When a person opens himself up to the idea he may have erred, he becomes far more pleasant, far more agreeable, and is on the path to true growth.

About the Author: Rabbi Shafier is the founder of TheShmuz.com. The Shmuz is an engaging, motivating shiur that deals with real life issues. All of the Shmuzin are available free of charge at www.TheShmuz.com or on the Shmuz App for iphone or Android.


If you don't see your comment after publishing it, refresh the page.

Our comments section is intended for meaningful responses and debates in a civilized manner. We ask that you respect the fact that we are a religious Jewish website and avoid inappropriate language at all cost.

If you promote any foreign religions, gods or messiahs, lies about Israel, anti-Semitism, or advocate violence (except against terrorists), your permission to comment may be revoked.

No Responses to “I’m Never Wrong”

Comments are closed.

Current Top Story
Muslim man speaking with a group of women at the Dome of the Rock mosque on the Temple Mount.
‘Israel Police Should Give Jews a Free Hand on Temple Mount, Like They Do Arabs’
Latest Judaism Stories
Torat-Hakehillah-logo-NEW

Before going in, I had told R’ Nachum all of the things we were doing in Philly, and how it was very important to receive a good bracha on behalf of our newest venture, a Russian Kollel.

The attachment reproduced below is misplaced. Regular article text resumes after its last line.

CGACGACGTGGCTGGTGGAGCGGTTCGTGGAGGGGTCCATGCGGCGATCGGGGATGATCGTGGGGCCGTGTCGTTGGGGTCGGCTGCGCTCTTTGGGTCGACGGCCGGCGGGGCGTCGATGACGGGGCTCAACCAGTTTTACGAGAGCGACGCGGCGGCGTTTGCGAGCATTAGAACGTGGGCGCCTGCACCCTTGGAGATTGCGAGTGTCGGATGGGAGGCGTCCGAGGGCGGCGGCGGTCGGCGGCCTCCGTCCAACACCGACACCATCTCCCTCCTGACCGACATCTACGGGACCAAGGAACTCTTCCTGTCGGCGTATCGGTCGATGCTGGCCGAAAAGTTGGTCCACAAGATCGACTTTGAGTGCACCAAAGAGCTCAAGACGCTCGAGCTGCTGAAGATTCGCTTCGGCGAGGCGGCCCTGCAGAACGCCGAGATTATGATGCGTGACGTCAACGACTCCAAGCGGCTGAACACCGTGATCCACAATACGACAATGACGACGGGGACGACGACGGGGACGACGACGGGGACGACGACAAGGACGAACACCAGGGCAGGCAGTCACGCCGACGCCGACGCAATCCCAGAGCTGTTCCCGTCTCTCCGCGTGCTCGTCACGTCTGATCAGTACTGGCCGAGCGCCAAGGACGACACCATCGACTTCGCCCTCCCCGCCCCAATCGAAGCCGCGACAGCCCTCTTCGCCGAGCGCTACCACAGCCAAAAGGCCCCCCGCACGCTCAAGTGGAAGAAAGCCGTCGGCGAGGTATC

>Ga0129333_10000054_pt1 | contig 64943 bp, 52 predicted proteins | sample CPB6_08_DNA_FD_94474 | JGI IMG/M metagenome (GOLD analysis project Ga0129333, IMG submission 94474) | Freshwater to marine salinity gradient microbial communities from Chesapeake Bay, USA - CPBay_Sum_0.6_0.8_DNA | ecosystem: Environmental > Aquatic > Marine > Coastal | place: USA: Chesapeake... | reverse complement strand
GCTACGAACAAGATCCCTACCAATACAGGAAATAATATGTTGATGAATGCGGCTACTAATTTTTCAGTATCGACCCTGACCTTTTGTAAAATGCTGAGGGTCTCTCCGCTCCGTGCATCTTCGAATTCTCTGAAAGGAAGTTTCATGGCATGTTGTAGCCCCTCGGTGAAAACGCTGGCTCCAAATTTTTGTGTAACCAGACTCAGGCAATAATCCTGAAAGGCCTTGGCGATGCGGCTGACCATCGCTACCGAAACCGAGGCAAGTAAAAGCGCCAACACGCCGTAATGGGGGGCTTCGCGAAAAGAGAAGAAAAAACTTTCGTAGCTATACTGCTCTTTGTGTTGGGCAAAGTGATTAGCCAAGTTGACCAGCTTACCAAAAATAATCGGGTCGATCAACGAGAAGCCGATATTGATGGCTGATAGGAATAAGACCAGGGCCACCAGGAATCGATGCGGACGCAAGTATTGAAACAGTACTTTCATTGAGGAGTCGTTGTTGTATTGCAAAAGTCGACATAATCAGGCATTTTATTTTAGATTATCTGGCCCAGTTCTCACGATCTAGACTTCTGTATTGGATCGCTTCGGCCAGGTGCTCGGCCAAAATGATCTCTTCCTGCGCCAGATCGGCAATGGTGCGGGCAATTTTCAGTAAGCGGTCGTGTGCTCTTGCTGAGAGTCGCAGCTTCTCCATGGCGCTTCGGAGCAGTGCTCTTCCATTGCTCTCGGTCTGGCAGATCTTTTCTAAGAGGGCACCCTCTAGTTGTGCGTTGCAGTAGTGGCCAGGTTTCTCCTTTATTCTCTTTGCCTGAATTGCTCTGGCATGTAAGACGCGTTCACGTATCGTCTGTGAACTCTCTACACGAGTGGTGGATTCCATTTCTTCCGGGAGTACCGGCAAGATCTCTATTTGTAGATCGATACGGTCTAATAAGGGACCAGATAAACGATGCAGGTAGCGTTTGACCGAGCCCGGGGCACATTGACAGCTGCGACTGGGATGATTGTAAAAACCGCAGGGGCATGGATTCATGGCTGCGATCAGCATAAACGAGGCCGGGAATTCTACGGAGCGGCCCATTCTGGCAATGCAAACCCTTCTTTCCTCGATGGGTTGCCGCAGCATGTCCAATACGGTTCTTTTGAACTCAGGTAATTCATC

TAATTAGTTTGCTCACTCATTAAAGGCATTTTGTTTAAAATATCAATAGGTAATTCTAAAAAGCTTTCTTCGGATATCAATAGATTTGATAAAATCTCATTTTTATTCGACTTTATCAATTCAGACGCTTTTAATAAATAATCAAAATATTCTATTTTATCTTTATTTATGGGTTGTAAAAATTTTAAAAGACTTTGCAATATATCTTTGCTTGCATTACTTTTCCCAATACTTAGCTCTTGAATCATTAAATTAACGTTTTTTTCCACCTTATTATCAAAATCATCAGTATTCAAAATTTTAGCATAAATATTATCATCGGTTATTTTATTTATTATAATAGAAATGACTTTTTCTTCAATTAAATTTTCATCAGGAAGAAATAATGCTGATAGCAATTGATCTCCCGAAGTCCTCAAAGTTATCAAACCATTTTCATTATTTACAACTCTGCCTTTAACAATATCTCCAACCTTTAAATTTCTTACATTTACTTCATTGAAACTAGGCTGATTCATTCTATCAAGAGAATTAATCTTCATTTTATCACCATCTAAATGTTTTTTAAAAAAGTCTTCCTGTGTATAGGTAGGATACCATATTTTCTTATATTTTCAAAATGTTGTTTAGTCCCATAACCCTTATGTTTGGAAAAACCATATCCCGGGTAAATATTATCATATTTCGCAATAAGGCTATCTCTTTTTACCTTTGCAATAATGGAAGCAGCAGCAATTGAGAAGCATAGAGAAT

Q-A-Klass-logo

Question: When a stranger approaches a congregant in shul asking for tzedakah, should the congregant verify that the person’s need is genuine? Furthermore, what constitutes tzedakah? Is a donation to a synagogue, yeshiva, or hospital considered tzedakah?

Zvi Kirschner
(Via E-Mail)

Destruction of the Temple of Jerusalem

(JNi.media) Tisha B’Av (Heb: 9th of the month of Av) is a fast day according to rabbinic law and tradition, commemorating the destruction of the First Temple in 586 BCE by the army of Nebuchadnezzar, king of Babylon, and the destruction of the Second Temple in the year 70 CE by the Roman army led […]

Rabbi Avi Weiss

Devarim often parallels the stories in Bereishit but in reverse & can be considered as a corrective

‘Older’ By A Month
‘…Until The Beginning Of Adar’
(Nedarim 63a)

We realize how much we miss something only after it’s gone.

Because the words of Torah gladden the heart, studying Torah is forbidden when Tisha B’Av is on a weekday, except for passages in Scripture that deal with the destruction of the Temple and other calamities.